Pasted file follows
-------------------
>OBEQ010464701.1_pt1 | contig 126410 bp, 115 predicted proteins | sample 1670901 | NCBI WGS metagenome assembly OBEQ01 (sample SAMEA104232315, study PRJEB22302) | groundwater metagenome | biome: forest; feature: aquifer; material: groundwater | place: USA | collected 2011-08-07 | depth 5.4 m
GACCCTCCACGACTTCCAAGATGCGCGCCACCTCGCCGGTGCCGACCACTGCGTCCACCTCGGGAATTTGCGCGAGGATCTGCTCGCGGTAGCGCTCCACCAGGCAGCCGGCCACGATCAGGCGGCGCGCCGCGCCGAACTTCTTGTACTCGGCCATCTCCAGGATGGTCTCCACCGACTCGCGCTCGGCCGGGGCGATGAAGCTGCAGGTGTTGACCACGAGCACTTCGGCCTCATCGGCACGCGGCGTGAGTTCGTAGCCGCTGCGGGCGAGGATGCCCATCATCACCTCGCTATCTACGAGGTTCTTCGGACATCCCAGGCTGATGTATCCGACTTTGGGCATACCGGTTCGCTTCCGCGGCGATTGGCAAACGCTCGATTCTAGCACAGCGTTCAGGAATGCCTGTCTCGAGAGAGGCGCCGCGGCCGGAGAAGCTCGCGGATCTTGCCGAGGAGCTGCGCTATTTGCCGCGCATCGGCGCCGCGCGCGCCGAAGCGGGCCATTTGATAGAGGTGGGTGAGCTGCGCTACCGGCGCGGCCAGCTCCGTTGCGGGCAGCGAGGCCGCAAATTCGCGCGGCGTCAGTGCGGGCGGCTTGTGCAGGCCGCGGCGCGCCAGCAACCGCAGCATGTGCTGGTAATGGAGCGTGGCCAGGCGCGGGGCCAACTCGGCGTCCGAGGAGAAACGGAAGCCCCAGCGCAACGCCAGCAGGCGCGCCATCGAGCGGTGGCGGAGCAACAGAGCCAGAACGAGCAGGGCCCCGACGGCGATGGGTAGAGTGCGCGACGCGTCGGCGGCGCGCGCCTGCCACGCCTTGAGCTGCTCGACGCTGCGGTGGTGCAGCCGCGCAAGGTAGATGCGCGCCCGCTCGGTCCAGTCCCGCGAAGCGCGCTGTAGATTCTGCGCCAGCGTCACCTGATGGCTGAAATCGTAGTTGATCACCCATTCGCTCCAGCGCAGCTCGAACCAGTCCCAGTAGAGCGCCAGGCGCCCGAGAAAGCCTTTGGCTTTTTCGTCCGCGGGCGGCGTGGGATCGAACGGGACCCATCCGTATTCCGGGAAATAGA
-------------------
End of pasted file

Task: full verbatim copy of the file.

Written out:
>OBEQ010464701.1_pt1 | contig 126410 bp, 115 predicted proteins | sample 1670901 | NCBI WGS metagenome assembly OBEQ01 (sample SAMEA104232315, study PRJEB22302) | groundwater metagenome | biome: forest; feature: aquifer; material: groundwater | place: USA | collected 2011-08-07 | depth 5.4 m
GACCCTCCACGACTTCCAAGATGCGCGCCACCTCGCCGGTGCCGACCACTGCGTCCACCTCGGGAATTTGCGCGAGGATCTGCTCGCGGTAGCGCTCCACCAGGCAGCCGGCCACGATCAGGCGGCGCGCCGCGCCGAACTTCTTGTACTCGGCCATCTCCAGGATGGTCTCCACCGACTCGCGCTCGGCCGGGGCGATGAAGCTGCAGGTGTTGACCACGAGCACTTCGGCCTCATCGGCACGCGGCGTGAGTTCGTAGCCGCTGCGGGCGAGGATGCCCATCATCACCTCGCTATCTACGAGGTTCTTCGGACATCCCAGGCTGATGTATCCGACTTTGGGCATACCGGTTCGCTTCCGCGGCGATTGGCAAACGCTCGATTCTAGCACAGCGTTCAGGAATGCCTGTCTCGAGAGAGGCGCCGCGGCCGGAGAAGCTCGCGGATCTTGCCGAGGAGCTGCGCTATTTGCCGCGCATCGGCGCCGCGCGCGCCGAAGCGGGCCATTTGATAGAGGTGGGTGAGCTGCGCTACCGGCGCGGCCAGCTCCGTTGCGGGCAGCGAGGCCGCAAATTCGCGCGGCGTCAGTGCGGGCGGCTTGTGCAGGCCGCGGCGCGCCAGCAACCGCAGCATGTGCTGGTAATGGAGCGTGGCCAGGCGCGGGGCCAACTCGGCGTCCGAGGAGAAACGGAAGCCCCAGCGCAACGCCAGCAGGCGCGCCATCGAGCGGTGGCGGAGCAACAGAGCCAGAACGAGCAGGGCCCCGACGGCGATGGGTAGAGTGCGCGACGCGTCGGCGGCGCGCGCCTGCCACGCCTTGAGCTGCTCGACGCTGCGGTGGTGCAGCCGCGCAAGGTAGATGCGCGCCCGCTCGGTCCAGTCCCGCGAAGCGCGCTGTAGATTCTGCGCCAGCGTCACCTGATGGCTGAAATCGTAGTTGATCACCCATTCGCTCCAGCGCAGCTCGAACCAGTCCCAGTAGAGCGCCAGGCGCCCGAGAAAGCCTTTGGCTTTTTCGTCCGCGGGCGGCGTGGGATCGAACGGGACCCATCCGTATTCCGGGAAATAGA